Another practical difficulty is the impact on the IT infrastructure. Music downloads, for example, take up a huge amount of capacity. If several children are downloading at once, it inevitably makes the system sluggish as well as using up storage space on PCs or the network itself.
One school found itself with a repair bill for £2,000 after a sixth former clogged up the server with MP3 music files downloaded from the internet.
The head involved says: "We can now block downloading of MP3 files but that also restricts what students can download for research to do with the curriculum. That's something I have not resolved - getting the balance between allowing good and bad downloading."
Pupils are not the only culprits as staff can be guilty of misuse too. Audits in some schools Zentec has worked with have revealed some staff spending hours looking at eBay or Wikipedia or surfing travel sites when they are meant to be teaching.
In all of these instances, schools say the real problem is that they were largely unaware of the scale of the activity or the explicit nature of some of it.
Nevertheless, there are issues for those schools and colleges that, as part of their duty of care, feel obliged to investigate suspected abuse of their IT systems - students and staff might reasonably object to having their email and internet activity monitored. For schools that do go down this route it's essential, says Tony Colley, to be open about the process.
"I did it because I have a legal responsibility to ensure security of IT systems and safety of students," he says. "We had a lot of talk about protocols with staff and governors.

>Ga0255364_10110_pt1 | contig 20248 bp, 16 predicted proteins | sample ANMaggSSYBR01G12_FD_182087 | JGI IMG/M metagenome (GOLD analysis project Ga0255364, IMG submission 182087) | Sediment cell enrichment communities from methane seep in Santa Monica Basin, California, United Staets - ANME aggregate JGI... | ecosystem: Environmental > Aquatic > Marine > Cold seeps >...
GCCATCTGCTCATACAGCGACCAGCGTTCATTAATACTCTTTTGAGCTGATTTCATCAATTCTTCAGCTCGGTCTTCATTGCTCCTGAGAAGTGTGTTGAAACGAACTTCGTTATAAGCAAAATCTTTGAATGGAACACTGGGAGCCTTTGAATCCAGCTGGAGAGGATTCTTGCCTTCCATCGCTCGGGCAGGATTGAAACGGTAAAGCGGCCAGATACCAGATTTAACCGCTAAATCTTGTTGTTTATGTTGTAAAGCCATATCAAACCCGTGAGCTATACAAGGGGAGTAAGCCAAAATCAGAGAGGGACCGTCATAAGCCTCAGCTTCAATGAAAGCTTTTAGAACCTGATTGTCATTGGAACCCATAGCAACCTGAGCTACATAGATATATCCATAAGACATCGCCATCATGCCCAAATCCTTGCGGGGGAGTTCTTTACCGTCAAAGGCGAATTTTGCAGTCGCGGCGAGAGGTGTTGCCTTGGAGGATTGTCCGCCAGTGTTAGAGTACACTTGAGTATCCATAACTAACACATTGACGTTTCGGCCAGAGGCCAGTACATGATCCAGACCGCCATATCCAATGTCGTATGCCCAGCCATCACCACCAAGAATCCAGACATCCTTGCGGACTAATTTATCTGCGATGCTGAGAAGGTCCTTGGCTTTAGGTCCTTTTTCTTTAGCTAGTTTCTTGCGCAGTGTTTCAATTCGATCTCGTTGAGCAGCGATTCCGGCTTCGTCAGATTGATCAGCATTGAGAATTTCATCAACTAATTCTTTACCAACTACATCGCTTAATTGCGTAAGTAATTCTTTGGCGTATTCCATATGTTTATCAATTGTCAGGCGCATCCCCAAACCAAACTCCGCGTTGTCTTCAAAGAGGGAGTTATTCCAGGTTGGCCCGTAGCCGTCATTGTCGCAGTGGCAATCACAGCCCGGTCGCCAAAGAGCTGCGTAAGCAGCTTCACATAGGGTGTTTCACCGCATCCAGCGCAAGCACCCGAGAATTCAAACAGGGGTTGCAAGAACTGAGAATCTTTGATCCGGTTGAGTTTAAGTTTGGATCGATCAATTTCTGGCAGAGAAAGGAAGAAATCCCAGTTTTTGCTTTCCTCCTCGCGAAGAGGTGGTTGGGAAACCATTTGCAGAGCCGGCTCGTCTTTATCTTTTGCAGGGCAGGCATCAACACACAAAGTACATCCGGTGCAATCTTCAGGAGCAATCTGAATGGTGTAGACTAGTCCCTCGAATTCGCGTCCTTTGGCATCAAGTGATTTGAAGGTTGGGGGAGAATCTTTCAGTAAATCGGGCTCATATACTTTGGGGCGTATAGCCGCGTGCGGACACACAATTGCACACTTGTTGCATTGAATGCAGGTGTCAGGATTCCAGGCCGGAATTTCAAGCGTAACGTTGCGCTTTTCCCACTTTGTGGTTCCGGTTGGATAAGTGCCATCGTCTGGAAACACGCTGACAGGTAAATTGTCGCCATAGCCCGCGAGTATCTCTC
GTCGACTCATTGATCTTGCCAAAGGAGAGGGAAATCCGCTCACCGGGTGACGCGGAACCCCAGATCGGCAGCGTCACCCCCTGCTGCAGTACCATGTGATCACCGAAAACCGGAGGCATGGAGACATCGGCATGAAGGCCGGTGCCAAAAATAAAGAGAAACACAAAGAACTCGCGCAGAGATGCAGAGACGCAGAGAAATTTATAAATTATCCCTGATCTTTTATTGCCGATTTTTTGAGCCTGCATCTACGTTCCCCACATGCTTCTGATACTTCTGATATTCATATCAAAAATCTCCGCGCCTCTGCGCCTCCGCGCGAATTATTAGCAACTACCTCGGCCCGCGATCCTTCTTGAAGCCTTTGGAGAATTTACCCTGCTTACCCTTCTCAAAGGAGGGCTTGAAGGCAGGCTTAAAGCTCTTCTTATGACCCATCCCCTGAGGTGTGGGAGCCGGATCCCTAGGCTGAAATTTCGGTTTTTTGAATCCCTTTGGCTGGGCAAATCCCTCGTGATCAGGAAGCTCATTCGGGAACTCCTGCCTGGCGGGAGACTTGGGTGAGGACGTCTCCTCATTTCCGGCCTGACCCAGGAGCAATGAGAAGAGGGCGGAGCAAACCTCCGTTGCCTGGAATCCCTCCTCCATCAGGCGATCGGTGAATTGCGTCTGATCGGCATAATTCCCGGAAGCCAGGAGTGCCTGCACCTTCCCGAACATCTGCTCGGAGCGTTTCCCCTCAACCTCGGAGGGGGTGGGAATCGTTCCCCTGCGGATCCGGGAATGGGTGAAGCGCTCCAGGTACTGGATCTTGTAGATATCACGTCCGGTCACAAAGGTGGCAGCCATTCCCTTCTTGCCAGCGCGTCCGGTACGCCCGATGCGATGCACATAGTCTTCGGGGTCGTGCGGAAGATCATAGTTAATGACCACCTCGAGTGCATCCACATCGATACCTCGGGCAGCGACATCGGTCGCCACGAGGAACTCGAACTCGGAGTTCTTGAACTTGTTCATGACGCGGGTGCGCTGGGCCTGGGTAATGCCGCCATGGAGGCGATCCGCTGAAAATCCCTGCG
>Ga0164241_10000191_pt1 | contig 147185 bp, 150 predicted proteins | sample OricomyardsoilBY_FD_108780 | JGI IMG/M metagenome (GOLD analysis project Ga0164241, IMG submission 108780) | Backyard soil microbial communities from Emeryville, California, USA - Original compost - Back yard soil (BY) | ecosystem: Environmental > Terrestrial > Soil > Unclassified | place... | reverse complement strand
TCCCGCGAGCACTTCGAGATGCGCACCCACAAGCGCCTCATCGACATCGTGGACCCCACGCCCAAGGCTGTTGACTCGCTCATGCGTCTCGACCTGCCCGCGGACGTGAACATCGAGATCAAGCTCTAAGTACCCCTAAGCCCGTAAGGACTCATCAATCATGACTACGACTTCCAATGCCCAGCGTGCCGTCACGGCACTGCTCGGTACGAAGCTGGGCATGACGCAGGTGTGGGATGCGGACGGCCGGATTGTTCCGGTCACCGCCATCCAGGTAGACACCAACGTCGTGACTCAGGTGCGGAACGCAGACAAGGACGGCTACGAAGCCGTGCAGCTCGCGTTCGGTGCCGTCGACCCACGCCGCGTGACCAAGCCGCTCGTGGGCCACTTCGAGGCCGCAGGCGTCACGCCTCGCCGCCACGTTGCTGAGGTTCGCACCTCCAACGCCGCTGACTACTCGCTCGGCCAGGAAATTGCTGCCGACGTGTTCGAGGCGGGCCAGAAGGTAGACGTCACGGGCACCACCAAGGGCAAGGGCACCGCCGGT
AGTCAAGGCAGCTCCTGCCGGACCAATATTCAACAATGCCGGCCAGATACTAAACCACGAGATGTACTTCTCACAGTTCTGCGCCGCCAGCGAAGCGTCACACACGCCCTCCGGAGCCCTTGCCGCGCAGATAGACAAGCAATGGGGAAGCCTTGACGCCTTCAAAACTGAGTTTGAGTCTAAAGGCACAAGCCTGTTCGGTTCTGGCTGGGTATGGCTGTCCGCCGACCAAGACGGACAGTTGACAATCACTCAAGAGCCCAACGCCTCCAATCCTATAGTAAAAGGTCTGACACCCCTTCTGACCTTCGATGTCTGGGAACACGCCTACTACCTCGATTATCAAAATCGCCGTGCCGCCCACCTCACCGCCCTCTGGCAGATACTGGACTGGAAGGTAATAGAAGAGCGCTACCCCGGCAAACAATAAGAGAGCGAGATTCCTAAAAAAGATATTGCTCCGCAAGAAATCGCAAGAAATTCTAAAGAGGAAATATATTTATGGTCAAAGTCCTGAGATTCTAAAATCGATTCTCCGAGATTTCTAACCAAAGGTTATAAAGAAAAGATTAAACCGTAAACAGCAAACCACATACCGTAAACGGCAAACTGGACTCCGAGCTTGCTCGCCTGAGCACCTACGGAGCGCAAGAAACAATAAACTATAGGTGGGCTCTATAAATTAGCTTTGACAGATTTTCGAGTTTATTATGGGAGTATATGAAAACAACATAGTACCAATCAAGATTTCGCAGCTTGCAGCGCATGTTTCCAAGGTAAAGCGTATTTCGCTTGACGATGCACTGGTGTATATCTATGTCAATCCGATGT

"It's important to ensure that people know what is going to happen. I told staff what kind of information was going to be looked at and that I would have a report at the end of it."
What does the school do if an investigation reveals unsuspected abuses? Becta has done extensive work on helping schools to educate students in safe behaviour online and puts the emphasis on behavioural management, rather than restricting use of IT and the internet.
The ICT coordinator mentioned above also believes that, once students are made aware of the potential risks to them and others of dangerous behaviour, they are less likely to pursue it - especially if they know that the school is monitoring activity.
Besides, says Tony Colley, students intent on mischief and worse will not let mere technology stop them.
"The trouble is that you can put filters on your network and block certain sites but some children see it as a challenge to overcome them," he says. "Their ingenuity in that way is endless."
© 2017 Association of School and College Leaders